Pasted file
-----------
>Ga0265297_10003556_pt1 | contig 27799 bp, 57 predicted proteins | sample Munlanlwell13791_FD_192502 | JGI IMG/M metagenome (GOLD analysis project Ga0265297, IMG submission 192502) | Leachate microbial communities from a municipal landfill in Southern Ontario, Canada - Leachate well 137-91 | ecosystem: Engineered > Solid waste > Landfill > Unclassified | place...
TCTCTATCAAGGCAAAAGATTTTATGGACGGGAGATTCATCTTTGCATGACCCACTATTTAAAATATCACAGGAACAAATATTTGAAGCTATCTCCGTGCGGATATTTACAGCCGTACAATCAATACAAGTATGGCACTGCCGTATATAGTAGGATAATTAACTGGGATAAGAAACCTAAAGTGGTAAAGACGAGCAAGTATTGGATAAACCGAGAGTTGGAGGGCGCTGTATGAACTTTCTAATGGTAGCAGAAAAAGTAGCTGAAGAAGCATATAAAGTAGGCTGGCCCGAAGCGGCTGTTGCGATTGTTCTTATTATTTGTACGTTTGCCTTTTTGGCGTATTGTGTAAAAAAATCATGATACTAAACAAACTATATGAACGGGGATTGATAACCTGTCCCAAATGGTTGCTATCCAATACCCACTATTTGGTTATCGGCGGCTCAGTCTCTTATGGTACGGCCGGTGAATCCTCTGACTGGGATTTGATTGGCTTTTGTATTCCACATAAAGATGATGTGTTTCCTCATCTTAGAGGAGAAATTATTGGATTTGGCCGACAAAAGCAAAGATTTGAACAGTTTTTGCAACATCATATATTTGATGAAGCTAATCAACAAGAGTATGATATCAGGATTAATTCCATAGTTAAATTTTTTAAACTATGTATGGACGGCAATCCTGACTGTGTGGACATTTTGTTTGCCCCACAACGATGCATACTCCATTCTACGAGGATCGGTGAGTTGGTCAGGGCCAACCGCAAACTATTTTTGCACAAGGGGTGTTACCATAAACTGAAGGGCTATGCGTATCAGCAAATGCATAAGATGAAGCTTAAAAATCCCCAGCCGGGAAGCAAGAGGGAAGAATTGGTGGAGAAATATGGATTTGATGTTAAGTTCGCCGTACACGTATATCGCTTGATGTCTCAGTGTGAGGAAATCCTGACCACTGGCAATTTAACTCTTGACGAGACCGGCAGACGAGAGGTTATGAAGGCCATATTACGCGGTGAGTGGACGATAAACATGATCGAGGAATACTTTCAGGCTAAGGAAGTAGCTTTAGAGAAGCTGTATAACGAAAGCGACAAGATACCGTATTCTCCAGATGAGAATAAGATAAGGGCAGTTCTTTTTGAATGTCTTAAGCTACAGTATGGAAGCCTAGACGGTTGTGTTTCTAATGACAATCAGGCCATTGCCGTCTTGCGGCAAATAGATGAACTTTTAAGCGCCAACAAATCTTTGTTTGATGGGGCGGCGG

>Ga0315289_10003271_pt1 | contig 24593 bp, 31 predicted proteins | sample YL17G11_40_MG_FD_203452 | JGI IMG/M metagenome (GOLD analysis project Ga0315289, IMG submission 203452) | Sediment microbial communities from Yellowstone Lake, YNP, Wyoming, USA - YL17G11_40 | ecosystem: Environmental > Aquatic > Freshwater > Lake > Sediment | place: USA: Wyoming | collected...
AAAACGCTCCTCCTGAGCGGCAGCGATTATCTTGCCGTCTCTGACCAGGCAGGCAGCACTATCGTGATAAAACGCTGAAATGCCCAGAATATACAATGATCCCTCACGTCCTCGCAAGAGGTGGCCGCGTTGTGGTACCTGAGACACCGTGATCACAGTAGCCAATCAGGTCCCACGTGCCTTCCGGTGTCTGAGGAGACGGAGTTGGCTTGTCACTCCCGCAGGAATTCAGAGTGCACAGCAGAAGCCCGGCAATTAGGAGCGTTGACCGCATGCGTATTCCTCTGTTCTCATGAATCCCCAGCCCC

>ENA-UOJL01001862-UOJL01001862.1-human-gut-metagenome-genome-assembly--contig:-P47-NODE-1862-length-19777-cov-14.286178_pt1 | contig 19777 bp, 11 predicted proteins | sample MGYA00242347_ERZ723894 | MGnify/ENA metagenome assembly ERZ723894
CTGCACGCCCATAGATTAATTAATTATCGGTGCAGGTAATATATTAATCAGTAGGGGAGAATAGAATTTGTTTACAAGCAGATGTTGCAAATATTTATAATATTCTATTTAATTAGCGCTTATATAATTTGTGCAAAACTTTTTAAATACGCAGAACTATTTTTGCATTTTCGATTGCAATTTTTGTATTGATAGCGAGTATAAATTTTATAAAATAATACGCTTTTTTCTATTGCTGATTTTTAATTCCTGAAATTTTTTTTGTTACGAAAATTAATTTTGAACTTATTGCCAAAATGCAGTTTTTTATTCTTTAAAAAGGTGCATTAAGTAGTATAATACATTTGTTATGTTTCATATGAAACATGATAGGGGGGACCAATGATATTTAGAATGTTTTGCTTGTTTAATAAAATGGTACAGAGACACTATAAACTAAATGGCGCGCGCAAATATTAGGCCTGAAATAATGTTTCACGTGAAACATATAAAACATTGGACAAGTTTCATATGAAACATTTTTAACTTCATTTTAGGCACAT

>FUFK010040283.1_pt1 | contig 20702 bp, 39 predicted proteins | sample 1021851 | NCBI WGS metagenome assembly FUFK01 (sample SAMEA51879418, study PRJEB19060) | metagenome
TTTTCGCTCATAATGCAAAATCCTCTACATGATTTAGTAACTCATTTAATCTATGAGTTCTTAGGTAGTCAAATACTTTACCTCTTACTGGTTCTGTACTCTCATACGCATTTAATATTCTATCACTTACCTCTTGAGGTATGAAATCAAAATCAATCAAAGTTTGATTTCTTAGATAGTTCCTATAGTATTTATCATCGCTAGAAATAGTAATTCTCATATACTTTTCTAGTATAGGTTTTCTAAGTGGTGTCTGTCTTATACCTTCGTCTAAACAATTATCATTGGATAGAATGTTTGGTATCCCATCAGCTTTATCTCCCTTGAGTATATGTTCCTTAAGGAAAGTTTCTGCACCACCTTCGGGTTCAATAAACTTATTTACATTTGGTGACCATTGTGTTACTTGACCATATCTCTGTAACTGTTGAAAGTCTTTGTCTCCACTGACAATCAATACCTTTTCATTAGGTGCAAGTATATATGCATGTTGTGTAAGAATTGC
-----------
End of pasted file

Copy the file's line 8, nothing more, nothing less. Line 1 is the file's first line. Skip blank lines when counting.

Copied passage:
TTTTCGCTCATAATGCAAAATCCTCTACATGATTTAGTAACTCATTTAATCTATGAGTTCTTAGGTAGTCAAATACTTTACCTCTTACTGGTTCTGTACTCTCATACGCATTTAATATTCTATCACTTACCTCTTGAGGTATGAAATCAAAATCAATCAAAGTTTGATTTCTTAGATAGTTCCTATAGTATTTATCATCGCTAGAAATAGTAATTCTCATATACTTTTCTAGTATAGGTTTTCTAAGTGGTGTCTGTCTTATACCTTCGTCTAAACAATTATCATTGGATAGAATGTTTGGTATCCCATCAGCTTTATCTCCCTTGAGTATATGTTCCTTAAGGAAAGTTTCTGCACCACCTTCGGGTTCAATAAACTTATTTACATTTGGTGACCATTGTGTTACTTGACCATATCTCTGTAACTGTTGAAAGTCTTTGTCTCCACTGACAATCAATACCTTTTCATTAGGTGCAAGTATATATGCATGTTGTGTAAGAATTGC